US law enforcement officials are set to gather for a digital currency seminar next month that aims to help participants better understand digital currencies as they relate to illegal drug trafficking and money laundering.
The class is titled ‘Digital Currency/Bitcoins for Law Enforcement 101’, and it is being organised by the LA High Intensity Drug Trafficking Area (HIDTA) Training Centre, part of the Office of National Drug Control Policy.
As the name suggests, the seminar is aimed at those who know very little about the subject and the invite (which can be viewed in full below) makes an attempt to put the subject in language any police officer can understand:
“.011 BTC foot long? Doesn’t have the same ring as a $5 dollar foot long. In Allentown, Pa .011 BTC is what a foot long will cost you if you pay in Bitcoin.”
The seminar will be held at the HIDTA Training Centre in Los Angeles on 12th June with an admission fee of $40. Notably, only members of the law enforcement and legal professions are allowed to attend, as HIDTA points out:
“This class is ONLY for Current Law Enforcement personnel, prosecuting attorneys/their investigators, custody employees and other support personnel. All viewers and attendees will be vetted.”
In other words, civilians (and criminals) should look for cryptocurrency training elsewhere.
In addition to on-site participation, the seminar is open to law enforcement agencies that want to live broadcast the event.
Catching up with criminals
When dealing with new technologies, law enforcement is usually forced to scramble to catch up due to a lack of institutional knowledge. Even the HIDTA admits law enforcement is still behind the curve, a fact that is the driving force behind the upcoming seminar.
The four-hour seminar will cover the basics of digital currency and profile different ones like bitcoin, litecoin and dogecoin. Participants will also explore the cryptocurrency exchange ecosystem, how criminals use digital currencies, the legal issues involved with these crypto-related crimes and the anonymity afforded to users of digital currency.
Despite the light tone of the HIDTA document, it does point to a potentially serious issue facing law enforcement.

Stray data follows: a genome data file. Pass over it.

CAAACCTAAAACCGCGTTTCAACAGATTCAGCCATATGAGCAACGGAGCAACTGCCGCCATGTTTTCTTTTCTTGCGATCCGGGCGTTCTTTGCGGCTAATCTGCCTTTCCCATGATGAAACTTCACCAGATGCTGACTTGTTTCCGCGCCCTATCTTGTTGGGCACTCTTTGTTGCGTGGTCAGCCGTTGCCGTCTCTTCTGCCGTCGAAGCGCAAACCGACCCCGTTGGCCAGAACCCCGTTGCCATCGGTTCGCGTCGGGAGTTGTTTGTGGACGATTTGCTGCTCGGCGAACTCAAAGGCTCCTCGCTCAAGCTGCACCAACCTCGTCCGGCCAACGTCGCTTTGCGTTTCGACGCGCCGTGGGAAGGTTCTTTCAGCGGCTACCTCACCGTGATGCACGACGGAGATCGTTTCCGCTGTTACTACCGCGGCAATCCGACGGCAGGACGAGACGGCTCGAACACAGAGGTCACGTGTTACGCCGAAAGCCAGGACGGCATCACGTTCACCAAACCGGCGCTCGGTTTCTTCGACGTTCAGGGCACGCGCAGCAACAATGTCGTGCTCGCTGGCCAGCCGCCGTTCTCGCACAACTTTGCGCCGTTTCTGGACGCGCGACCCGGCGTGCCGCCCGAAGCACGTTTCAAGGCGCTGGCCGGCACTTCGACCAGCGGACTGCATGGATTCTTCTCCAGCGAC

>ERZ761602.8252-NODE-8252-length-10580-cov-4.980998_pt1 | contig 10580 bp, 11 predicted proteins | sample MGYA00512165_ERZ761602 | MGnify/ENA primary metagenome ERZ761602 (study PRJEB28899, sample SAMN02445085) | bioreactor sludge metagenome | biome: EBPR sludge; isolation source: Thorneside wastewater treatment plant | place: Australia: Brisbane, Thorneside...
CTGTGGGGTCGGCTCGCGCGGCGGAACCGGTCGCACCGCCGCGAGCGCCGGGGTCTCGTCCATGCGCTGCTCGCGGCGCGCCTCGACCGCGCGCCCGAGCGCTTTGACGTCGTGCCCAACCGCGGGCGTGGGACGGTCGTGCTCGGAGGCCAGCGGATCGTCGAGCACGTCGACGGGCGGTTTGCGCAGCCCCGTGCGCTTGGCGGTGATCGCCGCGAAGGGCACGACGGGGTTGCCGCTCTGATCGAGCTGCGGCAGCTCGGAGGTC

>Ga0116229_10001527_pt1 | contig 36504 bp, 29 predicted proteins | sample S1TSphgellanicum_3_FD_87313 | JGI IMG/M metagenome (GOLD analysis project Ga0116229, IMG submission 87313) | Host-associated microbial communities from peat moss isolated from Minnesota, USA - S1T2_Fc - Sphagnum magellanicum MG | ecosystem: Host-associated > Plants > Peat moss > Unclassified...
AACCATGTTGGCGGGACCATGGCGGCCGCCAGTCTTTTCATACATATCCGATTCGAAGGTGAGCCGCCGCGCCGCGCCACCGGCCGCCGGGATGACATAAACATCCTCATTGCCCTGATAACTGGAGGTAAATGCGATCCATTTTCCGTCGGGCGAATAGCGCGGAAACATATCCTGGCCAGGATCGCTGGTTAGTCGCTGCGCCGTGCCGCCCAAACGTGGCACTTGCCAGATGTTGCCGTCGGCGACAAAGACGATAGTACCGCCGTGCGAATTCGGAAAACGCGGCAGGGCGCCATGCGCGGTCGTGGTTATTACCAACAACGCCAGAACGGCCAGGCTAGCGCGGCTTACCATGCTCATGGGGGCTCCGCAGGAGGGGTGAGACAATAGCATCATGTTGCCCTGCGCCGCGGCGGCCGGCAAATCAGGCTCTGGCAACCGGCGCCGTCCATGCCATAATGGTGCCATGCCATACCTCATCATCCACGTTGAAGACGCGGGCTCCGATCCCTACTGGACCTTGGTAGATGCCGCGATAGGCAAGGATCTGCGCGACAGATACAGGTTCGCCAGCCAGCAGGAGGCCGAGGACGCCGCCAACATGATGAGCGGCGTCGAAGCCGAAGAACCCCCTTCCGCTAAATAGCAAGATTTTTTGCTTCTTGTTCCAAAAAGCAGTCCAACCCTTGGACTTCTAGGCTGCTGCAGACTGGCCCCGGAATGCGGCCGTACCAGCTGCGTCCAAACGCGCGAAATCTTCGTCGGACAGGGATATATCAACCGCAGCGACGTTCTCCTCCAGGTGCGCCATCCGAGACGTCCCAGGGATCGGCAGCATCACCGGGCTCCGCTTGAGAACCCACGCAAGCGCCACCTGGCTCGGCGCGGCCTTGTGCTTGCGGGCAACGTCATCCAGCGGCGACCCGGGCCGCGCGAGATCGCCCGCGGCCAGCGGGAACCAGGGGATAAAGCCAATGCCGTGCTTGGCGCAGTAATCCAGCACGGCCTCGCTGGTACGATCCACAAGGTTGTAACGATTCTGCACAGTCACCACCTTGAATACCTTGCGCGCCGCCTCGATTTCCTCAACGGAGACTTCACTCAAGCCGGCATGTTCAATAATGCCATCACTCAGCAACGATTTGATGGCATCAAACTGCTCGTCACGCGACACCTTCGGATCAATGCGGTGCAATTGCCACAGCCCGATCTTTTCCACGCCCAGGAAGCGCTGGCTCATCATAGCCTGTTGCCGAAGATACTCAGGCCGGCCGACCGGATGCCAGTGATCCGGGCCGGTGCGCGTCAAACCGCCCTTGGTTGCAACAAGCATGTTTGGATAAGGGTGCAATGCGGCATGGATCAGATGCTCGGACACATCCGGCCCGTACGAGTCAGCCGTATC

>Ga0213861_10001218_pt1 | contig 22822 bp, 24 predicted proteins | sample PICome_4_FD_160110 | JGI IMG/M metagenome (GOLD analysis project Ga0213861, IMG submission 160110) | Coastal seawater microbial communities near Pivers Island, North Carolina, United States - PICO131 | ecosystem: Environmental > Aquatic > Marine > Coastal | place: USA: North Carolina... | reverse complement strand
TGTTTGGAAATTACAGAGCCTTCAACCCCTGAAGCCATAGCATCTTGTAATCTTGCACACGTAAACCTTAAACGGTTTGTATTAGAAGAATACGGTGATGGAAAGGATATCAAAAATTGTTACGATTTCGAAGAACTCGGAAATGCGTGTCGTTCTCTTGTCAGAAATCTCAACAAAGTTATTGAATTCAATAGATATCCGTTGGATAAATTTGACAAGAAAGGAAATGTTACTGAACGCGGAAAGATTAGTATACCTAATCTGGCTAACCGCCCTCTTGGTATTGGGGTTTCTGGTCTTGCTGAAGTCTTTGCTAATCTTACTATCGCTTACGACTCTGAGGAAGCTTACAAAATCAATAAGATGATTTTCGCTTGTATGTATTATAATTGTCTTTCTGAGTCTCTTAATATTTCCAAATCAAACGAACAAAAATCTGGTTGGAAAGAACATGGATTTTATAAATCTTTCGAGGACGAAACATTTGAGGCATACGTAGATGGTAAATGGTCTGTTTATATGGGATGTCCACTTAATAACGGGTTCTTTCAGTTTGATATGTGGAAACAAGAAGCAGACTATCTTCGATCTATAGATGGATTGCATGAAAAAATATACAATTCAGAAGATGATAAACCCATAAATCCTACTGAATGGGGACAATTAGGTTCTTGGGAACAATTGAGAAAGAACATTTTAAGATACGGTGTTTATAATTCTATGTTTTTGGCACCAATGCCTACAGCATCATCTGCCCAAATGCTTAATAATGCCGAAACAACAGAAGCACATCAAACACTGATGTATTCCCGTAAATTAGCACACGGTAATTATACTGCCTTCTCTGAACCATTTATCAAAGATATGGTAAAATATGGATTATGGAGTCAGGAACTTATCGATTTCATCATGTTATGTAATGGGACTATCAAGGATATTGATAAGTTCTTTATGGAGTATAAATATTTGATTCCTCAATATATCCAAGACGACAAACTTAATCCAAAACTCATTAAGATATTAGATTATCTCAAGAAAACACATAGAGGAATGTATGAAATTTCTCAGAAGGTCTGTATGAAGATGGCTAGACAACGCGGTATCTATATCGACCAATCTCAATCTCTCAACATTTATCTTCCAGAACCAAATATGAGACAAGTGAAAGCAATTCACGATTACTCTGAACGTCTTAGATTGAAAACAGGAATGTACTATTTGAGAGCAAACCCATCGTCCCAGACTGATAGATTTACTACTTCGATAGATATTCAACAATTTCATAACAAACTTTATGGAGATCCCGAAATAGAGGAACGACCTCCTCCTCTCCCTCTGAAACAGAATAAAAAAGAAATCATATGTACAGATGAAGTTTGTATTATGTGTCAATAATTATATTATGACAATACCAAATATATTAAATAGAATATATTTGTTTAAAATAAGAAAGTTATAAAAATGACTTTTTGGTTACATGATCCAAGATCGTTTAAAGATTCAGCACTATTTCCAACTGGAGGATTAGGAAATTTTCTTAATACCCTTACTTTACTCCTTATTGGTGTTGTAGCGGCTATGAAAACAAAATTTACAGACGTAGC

For all the talk of NSA snooping and government surveillance, the vast majority of local law enforcement agencies don’t deal with bitcoin and most officers simply lack the basic knowledge needed to understand digital currencies.
The digital currency niche still remains small and does not warrant much attention from most law enforcement agencies. Only a select few have the know-how and resources to deal with crimes involving cryptocurrencies and the situation is a far cry from being an all-powerful government apparatus out to get bitcoiners.
The HIDTA points out that digital currencies have legitimate uses, but indicates there is also a “dark side” to them, exemplified by high-profile cases such as Silk Road, Liberty Reserve and Mt. Gox.
Extensive training experience
The course instructor is Jonathan Birk, an experienced intelligence analyst with a background in telecommunications, social media and terrorism. Birk has taught social media courses for years and he holds a bachelor’s degree in intelligence studies.
The HIDTA has extensive experience in the field. The office was established in 1990 to enhance and coordinate drug-control efforts following the passage of the Anti-Drug Abuse Act of 1988. It offers training on basic and advanced levels on a wide range of topics, including surviving ambushes, lock picking and making meth.
Police car image via Shutterstock
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